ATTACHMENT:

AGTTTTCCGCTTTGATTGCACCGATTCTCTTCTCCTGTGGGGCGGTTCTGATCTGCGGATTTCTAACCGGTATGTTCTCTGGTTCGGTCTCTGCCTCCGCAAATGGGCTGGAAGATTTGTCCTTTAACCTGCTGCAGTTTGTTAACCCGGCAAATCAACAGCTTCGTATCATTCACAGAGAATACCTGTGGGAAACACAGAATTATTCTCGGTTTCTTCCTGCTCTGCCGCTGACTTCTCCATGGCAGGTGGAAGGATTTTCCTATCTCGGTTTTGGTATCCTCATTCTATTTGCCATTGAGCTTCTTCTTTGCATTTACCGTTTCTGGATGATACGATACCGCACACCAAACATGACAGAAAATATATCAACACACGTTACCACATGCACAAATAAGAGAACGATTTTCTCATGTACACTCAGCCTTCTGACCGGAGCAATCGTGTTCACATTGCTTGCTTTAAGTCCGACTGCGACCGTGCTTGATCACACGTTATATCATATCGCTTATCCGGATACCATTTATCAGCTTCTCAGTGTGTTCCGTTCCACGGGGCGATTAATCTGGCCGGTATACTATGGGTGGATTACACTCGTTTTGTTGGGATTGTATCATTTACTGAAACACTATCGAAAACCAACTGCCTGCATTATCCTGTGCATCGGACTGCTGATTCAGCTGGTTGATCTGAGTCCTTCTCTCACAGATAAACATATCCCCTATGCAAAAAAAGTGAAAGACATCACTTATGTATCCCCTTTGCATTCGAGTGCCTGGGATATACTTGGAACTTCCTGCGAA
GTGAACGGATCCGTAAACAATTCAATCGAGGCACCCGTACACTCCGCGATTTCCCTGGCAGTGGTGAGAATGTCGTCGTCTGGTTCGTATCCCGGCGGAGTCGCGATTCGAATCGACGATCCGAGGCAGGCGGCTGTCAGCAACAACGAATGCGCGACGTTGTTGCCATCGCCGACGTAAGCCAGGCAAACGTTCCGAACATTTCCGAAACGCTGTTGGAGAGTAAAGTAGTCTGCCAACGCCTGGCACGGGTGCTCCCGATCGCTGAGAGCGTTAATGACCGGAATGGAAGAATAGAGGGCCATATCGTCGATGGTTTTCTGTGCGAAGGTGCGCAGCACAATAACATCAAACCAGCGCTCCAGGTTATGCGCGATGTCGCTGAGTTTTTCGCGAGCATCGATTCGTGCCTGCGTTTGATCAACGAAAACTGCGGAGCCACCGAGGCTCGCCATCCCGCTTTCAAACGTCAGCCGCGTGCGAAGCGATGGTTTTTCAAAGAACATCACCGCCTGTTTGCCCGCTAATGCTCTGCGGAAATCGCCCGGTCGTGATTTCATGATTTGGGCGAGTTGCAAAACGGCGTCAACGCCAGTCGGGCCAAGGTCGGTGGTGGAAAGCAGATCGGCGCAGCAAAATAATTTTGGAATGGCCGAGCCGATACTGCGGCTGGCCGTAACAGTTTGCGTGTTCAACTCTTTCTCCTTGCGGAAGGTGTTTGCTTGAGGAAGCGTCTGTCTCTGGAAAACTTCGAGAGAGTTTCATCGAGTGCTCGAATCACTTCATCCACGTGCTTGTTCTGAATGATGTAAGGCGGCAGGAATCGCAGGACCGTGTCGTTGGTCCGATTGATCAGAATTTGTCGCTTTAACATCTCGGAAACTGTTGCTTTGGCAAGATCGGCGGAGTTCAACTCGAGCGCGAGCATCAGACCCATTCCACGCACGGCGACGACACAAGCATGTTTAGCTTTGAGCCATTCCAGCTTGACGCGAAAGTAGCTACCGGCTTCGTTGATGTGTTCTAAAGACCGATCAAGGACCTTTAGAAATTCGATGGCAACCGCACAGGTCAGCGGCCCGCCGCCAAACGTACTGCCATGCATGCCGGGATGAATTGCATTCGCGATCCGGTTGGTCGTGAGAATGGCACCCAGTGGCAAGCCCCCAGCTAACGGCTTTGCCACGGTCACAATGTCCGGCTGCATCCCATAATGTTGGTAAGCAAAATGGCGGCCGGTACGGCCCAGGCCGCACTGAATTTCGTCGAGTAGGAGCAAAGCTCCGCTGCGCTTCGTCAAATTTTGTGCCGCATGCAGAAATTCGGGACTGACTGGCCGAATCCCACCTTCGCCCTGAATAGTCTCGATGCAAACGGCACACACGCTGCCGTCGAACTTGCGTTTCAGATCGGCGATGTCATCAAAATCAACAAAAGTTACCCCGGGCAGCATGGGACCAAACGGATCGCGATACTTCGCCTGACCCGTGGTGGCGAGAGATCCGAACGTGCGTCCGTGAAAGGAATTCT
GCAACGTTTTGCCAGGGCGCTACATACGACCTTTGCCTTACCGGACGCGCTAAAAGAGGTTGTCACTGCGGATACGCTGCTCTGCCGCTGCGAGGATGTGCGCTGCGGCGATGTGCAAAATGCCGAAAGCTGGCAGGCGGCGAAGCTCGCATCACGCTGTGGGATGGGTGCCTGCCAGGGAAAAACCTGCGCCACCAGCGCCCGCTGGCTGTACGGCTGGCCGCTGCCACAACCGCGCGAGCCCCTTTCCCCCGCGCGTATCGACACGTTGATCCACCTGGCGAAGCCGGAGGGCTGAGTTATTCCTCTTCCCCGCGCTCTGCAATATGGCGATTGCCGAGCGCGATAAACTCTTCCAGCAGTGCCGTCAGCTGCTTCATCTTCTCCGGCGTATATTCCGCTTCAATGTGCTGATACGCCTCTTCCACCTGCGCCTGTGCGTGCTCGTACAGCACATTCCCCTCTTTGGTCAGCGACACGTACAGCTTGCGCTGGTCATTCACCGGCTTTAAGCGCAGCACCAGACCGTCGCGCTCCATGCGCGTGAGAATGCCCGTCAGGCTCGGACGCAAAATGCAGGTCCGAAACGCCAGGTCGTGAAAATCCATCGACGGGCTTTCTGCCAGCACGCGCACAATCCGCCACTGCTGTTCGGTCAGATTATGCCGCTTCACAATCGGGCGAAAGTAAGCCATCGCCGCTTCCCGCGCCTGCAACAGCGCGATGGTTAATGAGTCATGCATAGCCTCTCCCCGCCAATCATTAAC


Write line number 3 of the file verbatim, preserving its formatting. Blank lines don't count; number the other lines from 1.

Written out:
GCAACGTTTTGCCAGGGCGCTACATACGACCTTTGCCTTACCGGACGCGCTAAAAGAGGTTGTCACTGCGGATACGCTGCTCTGCCGCTGCGAGGATGTGCGCTGCGGCGATGTGCAAAATGCCGAAAGCTGGCAGGCGGCGAAGCTCGCATCACGCTGTGGGATGGGTGCCTGCCAGGGAAAAACCTGCGCCACCAGCGCCCGCTGGCTGTACGGCTGGCCGCTGCCACAACCGCGCGAGCCCCTTTCCCCCGCGCGTATCGACACGTTGATCCACCTGGCGAAGCCGGAGGGCTGAGTTATTCCTCTTCCCCGCGCTCTGCAATATGGCGATTGCCGAGCGCGATAAACTCTTCCAGCAGTGCCGTCAGCTGCTTCATCTTCTCCGGCGTATATTCCGCTTCAATGTGCTGATACGCCTCTTCCACCTGCGCCTGTGCGTGCTCGTACAGCACATTCCCCTCTTTGGTCAGCGACACGTACAGCTTGCGCTGGTCATTCACCGGCTTTAAGCGCAGCACCAGACCGTCGCGCTCCATGCGCGTGAGAATGCCCGTCAGGCTCGGACGCAAAATGCAGGTCCGAAACGCCAGGTCGTGAAAATCCATCGACGGGCTTTCTGCCAGCACGCGCACAATCCGCCACTGCTGTTCGGTCAGATTATGCCGCTTCACAATCGGGCGAAAGTAAGCCATCGCCGCTTCCCGCGCCTGCAACAGCGCGATGGTTAATGAGTCATGCATAGCCTCTCCCCGCCAATCATTAAC